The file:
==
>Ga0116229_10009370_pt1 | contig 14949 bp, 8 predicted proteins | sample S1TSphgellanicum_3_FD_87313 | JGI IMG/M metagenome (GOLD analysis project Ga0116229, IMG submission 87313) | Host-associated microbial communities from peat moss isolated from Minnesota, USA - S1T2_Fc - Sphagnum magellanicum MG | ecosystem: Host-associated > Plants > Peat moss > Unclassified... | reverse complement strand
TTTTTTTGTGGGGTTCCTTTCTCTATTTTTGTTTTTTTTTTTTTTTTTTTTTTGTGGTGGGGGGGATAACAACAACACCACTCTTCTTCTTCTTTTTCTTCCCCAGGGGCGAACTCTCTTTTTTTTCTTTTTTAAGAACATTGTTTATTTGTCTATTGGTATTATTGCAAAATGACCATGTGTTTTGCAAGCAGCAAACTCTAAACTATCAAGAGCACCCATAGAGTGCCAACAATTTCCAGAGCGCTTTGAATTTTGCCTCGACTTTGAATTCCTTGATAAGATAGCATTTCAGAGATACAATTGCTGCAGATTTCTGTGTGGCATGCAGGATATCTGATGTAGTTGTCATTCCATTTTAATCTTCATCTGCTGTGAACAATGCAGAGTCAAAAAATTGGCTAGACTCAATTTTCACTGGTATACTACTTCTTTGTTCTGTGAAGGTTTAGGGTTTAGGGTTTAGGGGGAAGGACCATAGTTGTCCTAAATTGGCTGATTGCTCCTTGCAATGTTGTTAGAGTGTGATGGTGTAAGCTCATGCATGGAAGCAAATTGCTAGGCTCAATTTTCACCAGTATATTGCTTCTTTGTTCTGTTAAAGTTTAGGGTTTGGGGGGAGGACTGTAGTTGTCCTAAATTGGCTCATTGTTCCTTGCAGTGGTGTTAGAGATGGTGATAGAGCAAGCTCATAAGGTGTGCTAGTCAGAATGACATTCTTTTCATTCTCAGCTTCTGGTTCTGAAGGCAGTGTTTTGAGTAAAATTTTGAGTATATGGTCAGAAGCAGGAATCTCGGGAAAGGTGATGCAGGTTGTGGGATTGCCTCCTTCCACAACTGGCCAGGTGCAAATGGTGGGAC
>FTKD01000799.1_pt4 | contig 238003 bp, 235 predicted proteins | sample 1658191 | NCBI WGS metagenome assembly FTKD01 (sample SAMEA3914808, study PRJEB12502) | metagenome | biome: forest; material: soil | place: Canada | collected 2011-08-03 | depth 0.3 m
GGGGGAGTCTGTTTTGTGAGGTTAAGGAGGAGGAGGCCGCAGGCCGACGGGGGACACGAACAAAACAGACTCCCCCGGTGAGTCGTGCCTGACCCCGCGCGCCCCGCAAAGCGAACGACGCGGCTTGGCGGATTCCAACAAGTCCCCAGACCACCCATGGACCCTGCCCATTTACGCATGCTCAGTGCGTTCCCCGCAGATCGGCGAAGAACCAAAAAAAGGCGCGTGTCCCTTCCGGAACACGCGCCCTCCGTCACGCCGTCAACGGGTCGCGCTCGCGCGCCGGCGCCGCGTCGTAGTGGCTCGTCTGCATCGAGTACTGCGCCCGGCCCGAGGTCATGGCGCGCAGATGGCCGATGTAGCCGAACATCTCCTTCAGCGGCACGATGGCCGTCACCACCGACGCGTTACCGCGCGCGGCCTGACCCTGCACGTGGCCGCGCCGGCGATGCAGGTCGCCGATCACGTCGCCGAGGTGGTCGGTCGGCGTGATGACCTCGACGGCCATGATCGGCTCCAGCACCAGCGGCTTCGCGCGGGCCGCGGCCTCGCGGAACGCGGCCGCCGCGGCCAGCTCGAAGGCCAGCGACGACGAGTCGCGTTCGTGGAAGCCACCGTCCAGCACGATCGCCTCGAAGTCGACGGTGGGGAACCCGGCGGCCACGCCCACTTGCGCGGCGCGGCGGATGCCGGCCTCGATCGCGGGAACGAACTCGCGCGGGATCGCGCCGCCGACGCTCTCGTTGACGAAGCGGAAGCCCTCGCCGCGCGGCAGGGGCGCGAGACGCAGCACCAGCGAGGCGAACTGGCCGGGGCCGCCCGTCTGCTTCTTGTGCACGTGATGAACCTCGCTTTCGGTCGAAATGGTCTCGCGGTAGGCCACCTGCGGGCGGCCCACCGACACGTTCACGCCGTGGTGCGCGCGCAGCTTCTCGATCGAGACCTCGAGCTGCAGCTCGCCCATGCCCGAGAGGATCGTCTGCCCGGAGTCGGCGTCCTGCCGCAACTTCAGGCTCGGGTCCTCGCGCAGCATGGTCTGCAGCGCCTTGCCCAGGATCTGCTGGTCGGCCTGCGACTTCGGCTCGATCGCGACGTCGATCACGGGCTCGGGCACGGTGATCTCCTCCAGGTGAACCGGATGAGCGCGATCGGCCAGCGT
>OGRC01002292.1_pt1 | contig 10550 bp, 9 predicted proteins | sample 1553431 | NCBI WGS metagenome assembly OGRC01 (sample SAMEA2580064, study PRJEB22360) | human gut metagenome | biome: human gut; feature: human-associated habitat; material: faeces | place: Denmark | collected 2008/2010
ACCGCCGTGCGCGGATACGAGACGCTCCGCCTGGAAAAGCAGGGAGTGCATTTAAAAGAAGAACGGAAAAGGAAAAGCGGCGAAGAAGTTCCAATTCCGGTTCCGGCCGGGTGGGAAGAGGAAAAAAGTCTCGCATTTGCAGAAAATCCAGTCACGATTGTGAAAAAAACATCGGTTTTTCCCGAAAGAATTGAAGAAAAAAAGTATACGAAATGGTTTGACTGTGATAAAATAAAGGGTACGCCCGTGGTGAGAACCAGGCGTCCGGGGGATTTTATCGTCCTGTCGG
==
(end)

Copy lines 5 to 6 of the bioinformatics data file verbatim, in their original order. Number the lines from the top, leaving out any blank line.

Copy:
>OGRC01002292.1_pt1 | contig 10550 bp, 9 predicted proteins | sample 1553431 | NCBI WGS metagenome assembly OGRC01 (sample SAMEA2580064, study PRJEB22360) | human gut metagenome | biome: human gut; feature: human-associated habitat; material: faeces | place: Denmark | collected 2008/2010
ACCGCCGTGCGCGGATACGAGACGCTCCGCCTGGAAAAGCAGGGAGTGCATTTAAAAGAAGAACGGAAAAGGAAAAGCGGCGAAGAAGTTCCAATTCCGGTTCCGGCCGGGTGGGAAGAGGAAAAAAGTCTCGCATTTGCAGAAAATCCAGTCACGATTGTGAAAAAAACATCGGTTTTTCCCGAAAGAATTGAAGAAAAAAAGTATACGAAATGGTTTGACTGTGATAAAATAAAGGGTACGCCCGTGGTGAGAACCAGGCGTCCGGGGGATTTTATCGTCCTGTCGG